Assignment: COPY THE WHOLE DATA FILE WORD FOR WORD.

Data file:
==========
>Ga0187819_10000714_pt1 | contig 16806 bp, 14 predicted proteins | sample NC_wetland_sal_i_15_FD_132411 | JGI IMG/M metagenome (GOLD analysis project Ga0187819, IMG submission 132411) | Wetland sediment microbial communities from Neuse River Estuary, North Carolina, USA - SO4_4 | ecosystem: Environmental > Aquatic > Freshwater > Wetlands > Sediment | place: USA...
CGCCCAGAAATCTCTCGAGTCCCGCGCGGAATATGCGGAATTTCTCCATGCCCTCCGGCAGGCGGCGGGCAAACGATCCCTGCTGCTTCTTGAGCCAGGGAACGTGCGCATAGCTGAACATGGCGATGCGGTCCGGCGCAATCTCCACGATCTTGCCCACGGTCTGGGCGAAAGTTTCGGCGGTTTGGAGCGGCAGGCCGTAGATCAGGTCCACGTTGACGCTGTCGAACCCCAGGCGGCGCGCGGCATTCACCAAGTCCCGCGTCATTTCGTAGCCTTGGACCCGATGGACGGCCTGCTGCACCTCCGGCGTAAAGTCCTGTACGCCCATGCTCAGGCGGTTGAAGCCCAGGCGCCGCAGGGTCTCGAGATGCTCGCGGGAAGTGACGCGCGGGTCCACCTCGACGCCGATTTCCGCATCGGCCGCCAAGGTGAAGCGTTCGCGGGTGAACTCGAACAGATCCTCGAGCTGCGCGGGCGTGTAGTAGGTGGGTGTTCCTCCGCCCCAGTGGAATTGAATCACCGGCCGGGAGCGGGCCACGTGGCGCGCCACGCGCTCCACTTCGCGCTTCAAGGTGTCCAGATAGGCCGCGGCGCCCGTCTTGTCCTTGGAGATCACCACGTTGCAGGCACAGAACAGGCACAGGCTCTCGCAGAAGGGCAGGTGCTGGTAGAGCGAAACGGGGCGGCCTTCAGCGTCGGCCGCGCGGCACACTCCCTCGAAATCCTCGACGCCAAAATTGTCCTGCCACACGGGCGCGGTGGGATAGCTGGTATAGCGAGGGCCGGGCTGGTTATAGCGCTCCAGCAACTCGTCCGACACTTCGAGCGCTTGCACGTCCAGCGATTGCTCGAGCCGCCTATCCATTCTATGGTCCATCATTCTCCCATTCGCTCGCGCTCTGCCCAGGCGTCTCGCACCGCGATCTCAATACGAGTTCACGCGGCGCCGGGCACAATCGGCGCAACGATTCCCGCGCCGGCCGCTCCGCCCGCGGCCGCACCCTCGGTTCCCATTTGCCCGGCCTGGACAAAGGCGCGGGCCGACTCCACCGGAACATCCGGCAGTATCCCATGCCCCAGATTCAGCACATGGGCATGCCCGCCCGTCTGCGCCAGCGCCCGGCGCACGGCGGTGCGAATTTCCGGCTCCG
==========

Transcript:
>Ga0187819_10000714_pt1 | contig 16806 bp, 14 predicted proteins | sample NC_wetland_sal_i_15_FD_132411 | JGI IMG/M metagenome (GOLD analysis project Ga0187819, IMG submission 132411) | Wetland sediment microbial communities from Neuse River Estuary, North Carolina, USA - SO4_4 | ecosystem: Environmental > Aquatic > Freshwater > Wetlands > Sediment | place: USA...
CGCCCAGAAATCTCTCGAGTCCCGCGCGGAATATGCGGAATTTCTCCATGCCCTCCGGCAGGCGGCGGGCAAACGATCCCTGCTGCTTCTTGAGCCAGGGAACGTGCGCATAGCTGAACATGGCGATGCGGTCCGGCGCAATCTCCACGATCTTGCCCACGGTCTGGGCGAAAGTTTCGGCGGTTTGGAGCGGCAGGCCGTAGATCAGGTCCACGTTGACGCTGTCGAACCCCAGGCGGCGCGCGGCATTCACCAAGTCCCGCGTCATTTCGTAGCCTTGGACCCGATGGACGGCCTGCTGCACCTCCGGCGTAAAGTCCTGTACGCCCATGCTCAGGCGGTTGAAGCCCAGGCGCCGCAGGGTCTCGAGATGCTCGCGGGAAGTGACGCGCGGGTCCACCTCGACGCCGATTTCCGCATCGGCCGCCAAGGTGAAGCGTTCGCGGGTGAACTCGAACAGATCCTCGAGCTGCGCGGGCGTGTAGTAGGTGGGTGTTCCTCCGCCCCAGTGGAATTGAATCACCGGCCGGGAGCGGGCCACGTGGCGCGCCACGCGCTCCACTTCGCGCTTCAAGGTGTCCAGATAGGCCGCGGCGCCCGTCTTGTCCTTGGAGATCACCACGTTGCAGGCACAGAACAGGCACAGGCTCTCGCAGAAGGGCAGGTGCTGGTAGAGCGAAACGGGGCGGCCTTCAGCGTCGGCCGCGCGGCACACTCCCTCGAAATCCTCGACGCCAAAATTGTCCTGCCACACGGGCGCGGTGGGATAGCTGGTATAGCGAGGGCCGGGCTGGTTATAGCGCTCCAGCAACTCGTCCGACACTTCGAGCGCTTGCACGTCCAGCGATTGCTCGAGCCGCCTATCCATTCTATGGTCCATCATTCTCCCATTCGCTCGCGCTCTGCCCAGGCGTCTCGCACCGCGATCTCAATACGAGTTCACGCGGCGCCGGGCACAATCGGCGCAACGATTCCCGCGCCGGCCGCTCCGCCCGCGGCCGCACCCTCGGTTCCCATTTGCCCGGCCTGGACAAAGGCGCGGGCCGACTCCACCGGAACATCCGGCAGTATCCCATGCCCCAGATTCAGCACATGGGCATGCCCGCCCGTCTGCGCCAGCGCCCGGCGCACGGCGGTGCGAATTTCCGGCTCCG